MINUSTAH FY 2009-10 Quick Impact Project Guidelines
According to the Post Conflict Project Blog, the MINUSTAH Quick Impact Projects (QIPs) program has been approved for a sixth year with a budget of USD 3 million. The intent is to set in place small, high impact projects throughout the country that will improve confidence in MINUSTAH and its mission. Priorities include infastructure rehabilitation, education, health, and agriculture. Please feel feel to reach out to MINUSTAH if you know of organizations that would be strong candidates. Guidance and contact information is both attached and copied below.
The MINUSTAH Quick Impact Projects (QIPs) programme has been approved for a sixth year with a budget of USD 3 million to reinforce MINUSTAH’s renewed drive to win the hearts and minds of the Haitian population.
The deterioration of living conditions, due to a rise in food and energy costs on the world markets, has been further exacerbated by the 2008 hurricanes which wiped out an estimated three to four years of economic growth. While public opinion has often been negative in reaction to MINUSTAH’s perceived inaction towards these challenges, the Mission is now all the more exposed to criticism that it is not in a position to provide adequate support. Such criticism risks undermining MINUSTAH’s relations with the population and official counterparts.
Therefore, the Mission is continuing its outreach and communication to clarify the Mission’s limited role with regards to humanitarian and development issues, and at the same time increasing its coordination with relevant actors, including the UNCT. QIPs, even though they are too limited in scope to lastingly change the challenging situation in the country, would help to significantly improve the environment for effective mandate implementation and help ameliorate security conditions for MINUSTAH personnel. Owing to their popularity and high visibility, QIPs can make a difference in boosting and maintaining public confidence in the Mission, its activities and the democratic process.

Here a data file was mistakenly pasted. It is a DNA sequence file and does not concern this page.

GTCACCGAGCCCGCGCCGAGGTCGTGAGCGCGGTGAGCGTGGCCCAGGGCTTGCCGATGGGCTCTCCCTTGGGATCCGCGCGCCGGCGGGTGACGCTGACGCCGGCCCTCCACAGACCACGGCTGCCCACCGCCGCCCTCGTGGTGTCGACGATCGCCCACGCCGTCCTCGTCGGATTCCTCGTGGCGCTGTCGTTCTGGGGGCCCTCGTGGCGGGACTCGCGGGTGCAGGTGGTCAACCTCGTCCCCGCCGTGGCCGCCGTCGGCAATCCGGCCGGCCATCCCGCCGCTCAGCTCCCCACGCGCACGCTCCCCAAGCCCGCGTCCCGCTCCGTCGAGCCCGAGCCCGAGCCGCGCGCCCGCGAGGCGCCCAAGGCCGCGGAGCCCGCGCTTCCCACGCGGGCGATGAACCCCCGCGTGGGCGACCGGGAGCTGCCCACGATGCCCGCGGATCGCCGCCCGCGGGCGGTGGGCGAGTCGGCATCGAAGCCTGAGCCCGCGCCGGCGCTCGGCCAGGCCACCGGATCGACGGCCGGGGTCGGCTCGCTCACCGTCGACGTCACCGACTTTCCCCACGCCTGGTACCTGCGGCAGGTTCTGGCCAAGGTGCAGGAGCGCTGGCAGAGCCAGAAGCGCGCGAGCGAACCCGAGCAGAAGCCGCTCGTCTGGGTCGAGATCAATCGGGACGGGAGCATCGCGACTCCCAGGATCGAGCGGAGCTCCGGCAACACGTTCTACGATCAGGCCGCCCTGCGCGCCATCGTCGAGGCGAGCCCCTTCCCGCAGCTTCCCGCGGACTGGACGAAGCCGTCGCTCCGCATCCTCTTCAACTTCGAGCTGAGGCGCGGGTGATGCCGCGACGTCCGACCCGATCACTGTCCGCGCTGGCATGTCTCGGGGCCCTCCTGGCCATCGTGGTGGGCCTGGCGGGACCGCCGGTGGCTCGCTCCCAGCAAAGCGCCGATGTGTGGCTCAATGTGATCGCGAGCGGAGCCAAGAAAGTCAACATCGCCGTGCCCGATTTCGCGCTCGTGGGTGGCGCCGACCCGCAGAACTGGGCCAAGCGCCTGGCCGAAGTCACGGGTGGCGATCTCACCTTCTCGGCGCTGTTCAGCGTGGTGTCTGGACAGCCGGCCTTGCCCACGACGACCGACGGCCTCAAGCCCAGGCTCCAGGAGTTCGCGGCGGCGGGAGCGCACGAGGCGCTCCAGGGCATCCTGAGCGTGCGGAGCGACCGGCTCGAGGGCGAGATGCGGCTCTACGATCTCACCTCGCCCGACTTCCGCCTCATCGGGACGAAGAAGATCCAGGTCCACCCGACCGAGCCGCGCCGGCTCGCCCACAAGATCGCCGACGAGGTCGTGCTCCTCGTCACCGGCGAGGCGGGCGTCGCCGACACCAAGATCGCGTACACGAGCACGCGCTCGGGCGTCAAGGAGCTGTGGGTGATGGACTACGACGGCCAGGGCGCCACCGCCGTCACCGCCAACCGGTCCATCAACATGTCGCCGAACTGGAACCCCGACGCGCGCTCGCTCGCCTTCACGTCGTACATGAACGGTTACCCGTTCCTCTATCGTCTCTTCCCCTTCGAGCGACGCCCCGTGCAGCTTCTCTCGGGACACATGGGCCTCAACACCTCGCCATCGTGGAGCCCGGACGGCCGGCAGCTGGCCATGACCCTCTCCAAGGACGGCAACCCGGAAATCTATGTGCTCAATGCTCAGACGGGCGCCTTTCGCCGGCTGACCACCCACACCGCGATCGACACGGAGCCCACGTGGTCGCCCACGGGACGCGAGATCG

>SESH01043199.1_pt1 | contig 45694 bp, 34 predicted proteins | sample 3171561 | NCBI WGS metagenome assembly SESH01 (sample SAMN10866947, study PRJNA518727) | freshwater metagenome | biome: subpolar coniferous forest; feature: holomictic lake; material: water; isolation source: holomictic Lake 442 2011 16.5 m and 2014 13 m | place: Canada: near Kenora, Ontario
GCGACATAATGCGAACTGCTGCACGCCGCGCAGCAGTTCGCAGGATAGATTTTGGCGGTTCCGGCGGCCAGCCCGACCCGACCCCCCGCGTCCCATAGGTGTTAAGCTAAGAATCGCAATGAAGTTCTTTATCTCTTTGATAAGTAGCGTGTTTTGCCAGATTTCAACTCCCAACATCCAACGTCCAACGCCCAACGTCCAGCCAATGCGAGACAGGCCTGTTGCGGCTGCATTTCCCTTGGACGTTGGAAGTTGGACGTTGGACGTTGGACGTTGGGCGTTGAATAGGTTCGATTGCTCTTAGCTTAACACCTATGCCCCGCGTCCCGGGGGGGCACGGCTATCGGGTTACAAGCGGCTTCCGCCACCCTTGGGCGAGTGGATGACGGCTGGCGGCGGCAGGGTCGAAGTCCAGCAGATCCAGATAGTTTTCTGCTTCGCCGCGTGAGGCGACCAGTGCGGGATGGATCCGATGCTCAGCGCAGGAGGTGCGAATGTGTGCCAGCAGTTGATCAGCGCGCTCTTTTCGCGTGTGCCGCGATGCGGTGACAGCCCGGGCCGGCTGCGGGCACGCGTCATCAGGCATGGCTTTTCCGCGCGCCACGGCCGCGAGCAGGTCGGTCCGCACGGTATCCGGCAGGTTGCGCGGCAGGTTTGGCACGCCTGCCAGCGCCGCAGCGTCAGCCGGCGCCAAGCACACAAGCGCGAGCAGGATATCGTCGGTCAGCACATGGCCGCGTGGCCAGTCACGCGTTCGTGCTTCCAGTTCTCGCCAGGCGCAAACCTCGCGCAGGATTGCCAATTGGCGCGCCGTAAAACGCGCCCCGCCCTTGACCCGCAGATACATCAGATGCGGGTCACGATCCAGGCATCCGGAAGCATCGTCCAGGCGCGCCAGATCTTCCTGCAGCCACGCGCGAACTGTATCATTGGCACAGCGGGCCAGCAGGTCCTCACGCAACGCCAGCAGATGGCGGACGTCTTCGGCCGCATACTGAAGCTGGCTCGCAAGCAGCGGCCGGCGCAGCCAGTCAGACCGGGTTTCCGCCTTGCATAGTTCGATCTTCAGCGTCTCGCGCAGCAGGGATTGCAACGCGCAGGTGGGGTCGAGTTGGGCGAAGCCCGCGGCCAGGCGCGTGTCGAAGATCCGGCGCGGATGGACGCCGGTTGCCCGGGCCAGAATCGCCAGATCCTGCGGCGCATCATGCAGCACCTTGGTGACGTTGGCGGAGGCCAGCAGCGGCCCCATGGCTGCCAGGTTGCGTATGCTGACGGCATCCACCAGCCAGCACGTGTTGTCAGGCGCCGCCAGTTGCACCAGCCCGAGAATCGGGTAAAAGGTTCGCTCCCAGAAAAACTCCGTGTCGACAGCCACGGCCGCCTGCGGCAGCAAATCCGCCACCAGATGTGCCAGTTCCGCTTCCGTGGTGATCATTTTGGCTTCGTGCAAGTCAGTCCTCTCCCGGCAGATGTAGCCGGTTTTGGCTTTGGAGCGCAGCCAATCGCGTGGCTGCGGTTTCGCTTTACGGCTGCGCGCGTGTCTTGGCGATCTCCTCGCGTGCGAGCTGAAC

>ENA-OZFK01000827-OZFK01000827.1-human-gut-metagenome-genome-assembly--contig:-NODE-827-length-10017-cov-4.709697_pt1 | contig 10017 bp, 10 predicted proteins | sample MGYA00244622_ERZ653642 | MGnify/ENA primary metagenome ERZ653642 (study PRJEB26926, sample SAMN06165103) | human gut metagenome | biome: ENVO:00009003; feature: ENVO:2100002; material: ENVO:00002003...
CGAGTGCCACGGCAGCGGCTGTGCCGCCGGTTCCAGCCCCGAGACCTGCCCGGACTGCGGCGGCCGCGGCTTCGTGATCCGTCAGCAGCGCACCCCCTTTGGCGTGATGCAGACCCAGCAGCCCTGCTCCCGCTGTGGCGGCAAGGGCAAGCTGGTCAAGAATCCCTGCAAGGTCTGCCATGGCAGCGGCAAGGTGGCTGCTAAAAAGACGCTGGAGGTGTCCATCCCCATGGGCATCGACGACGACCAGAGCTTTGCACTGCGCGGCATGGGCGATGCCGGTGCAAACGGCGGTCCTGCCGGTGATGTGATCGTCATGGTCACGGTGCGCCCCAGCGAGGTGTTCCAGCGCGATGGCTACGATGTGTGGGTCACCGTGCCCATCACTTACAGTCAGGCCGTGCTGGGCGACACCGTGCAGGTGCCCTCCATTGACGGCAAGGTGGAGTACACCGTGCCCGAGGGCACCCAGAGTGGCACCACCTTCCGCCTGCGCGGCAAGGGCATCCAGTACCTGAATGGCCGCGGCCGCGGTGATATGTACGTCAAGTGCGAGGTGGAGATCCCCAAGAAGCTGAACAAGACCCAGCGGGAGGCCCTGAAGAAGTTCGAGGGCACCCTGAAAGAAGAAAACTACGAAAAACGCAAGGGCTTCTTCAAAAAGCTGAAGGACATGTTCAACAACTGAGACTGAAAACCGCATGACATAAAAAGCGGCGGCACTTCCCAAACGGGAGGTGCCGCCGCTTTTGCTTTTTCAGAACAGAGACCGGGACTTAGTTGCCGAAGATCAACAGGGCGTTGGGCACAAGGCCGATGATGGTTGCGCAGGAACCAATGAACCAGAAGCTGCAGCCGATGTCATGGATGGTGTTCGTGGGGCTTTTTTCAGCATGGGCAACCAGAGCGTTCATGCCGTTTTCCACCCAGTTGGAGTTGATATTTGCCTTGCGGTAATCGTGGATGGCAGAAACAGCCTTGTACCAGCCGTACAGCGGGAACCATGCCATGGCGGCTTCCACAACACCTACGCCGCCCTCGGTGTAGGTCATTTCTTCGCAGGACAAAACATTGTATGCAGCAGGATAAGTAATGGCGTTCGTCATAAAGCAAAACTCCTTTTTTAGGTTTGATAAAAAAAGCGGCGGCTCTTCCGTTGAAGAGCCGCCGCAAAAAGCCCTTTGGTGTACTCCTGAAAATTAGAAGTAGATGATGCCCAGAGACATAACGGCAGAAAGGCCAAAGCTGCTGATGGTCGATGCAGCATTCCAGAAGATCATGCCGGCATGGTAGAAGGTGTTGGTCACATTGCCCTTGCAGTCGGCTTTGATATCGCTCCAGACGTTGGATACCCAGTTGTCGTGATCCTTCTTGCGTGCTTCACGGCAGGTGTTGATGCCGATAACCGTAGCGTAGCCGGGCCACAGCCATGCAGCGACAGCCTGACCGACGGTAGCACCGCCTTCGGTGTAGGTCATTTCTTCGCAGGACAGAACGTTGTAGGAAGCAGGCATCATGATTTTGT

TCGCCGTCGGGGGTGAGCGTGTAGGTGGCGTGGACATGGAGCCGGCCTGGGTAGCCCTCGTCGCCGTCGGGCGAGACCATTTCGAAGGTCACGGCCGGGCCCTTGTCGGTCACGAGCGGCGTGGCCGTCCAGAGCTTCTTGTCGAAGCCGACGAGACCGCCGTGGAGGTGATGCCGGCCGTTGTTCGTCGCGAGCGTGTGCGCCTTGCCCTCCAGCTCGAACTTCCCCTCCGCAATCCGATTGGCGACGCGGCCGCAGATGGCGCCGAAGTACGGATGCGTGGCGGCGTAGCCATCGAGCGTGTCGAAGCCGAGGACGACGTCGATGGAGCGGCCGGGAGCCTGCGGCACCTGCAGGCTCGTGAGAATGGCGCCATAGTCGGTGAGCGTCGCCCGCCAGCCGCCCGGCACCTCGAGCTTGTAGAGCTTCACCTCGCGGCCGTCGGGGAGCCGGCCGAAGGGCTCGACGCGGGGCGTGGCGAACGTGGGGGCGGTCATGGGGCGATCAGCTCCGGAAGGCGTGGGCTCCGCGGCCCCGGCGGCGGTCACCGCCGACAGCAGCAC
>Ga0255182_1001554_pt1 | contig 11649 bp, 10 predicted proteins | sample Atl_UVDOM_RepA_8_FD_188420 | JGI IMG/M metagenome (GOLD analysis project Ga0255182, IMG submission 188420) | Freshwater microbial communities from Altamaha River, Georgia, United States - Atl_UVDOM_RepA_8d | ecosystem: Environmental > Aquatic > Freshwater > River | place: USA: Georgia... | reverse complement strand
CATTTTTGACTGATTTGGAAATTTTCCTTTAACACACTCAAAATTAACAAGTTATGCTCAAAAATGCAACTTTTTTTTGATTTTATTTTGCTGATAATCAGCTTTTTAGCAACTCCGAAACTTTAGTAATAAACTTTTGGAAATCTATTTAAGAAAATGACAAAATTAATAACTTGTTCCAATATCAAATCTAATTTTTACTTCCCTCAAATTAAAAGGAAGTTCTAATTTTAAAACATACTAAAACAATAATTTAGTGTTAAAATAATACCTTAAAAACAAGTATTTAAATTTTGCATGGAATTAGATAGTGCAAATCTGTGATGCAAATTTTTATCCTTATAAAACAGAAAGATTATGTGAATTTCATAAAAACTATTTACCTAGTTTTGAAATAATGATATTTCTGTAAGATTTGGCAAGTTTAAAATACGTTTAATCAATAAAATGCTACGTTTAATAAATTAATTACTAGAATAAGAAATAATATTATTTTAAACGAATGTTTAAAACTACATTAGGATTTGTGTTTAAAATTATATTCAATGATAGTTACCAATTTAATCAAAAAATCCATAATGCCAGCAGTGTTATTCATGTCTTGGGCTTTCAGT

Three major areas of support have been sought by the Government – the rehabilitation of infrastructure, the resumption of the school year and sector emergencies such as agriculture and health.
United Nations Security Council Resolution 1780 (2007) “underlines the need for the quick implementation of highly effective and visible labour intensive projects that help create jobs and deliver basic social services.” In light of the April 2008 mass demonstrations against the extreme poverty exacerbated by the hurricanes that left masses of lost/damaged lives and properties, the Mission now faces a renewed requirement to address the real and apparent needs of the population if MINUSTAH is to continue winning the greater support of the population towards the Mission mandate and if it is to provide support to the security and stabilisation in the country.
In highly inaccessible areas of the country, MINUSTAH continues to serve as the main linkage between the population and their governmental authorities. QIPs have allowed MINUSTAH peacekeepers to build confidence especially in areas where they have been previously perceived as “invading forces”. QIPs have also provided the senior management with the opportunity and the means to concretely address the needs of the local population where governmental or other resources are lacking or limited.
The constant evolution in the scope and intensity of MINUSTAH’s mandated tasks has made QIPs and their direct and highly-visible benefit to Haitians, indispensable to sustaining the local population’s confidence in MINUSTAH and in the stabilization process. Since 2004, MINUSTAH has financed 695 QIPs nationwide with a total budget of US$ 8.5 million with infrastructure, training/capacity building, basic delivery of public services and social mobilisation as the main areas of intervention.
Several years of QIPs implementation have demonstrated that certain projects created and retain the potential to create higher and quicker impact as compared to others. These projects should form the basis of this fiscal year’s selections.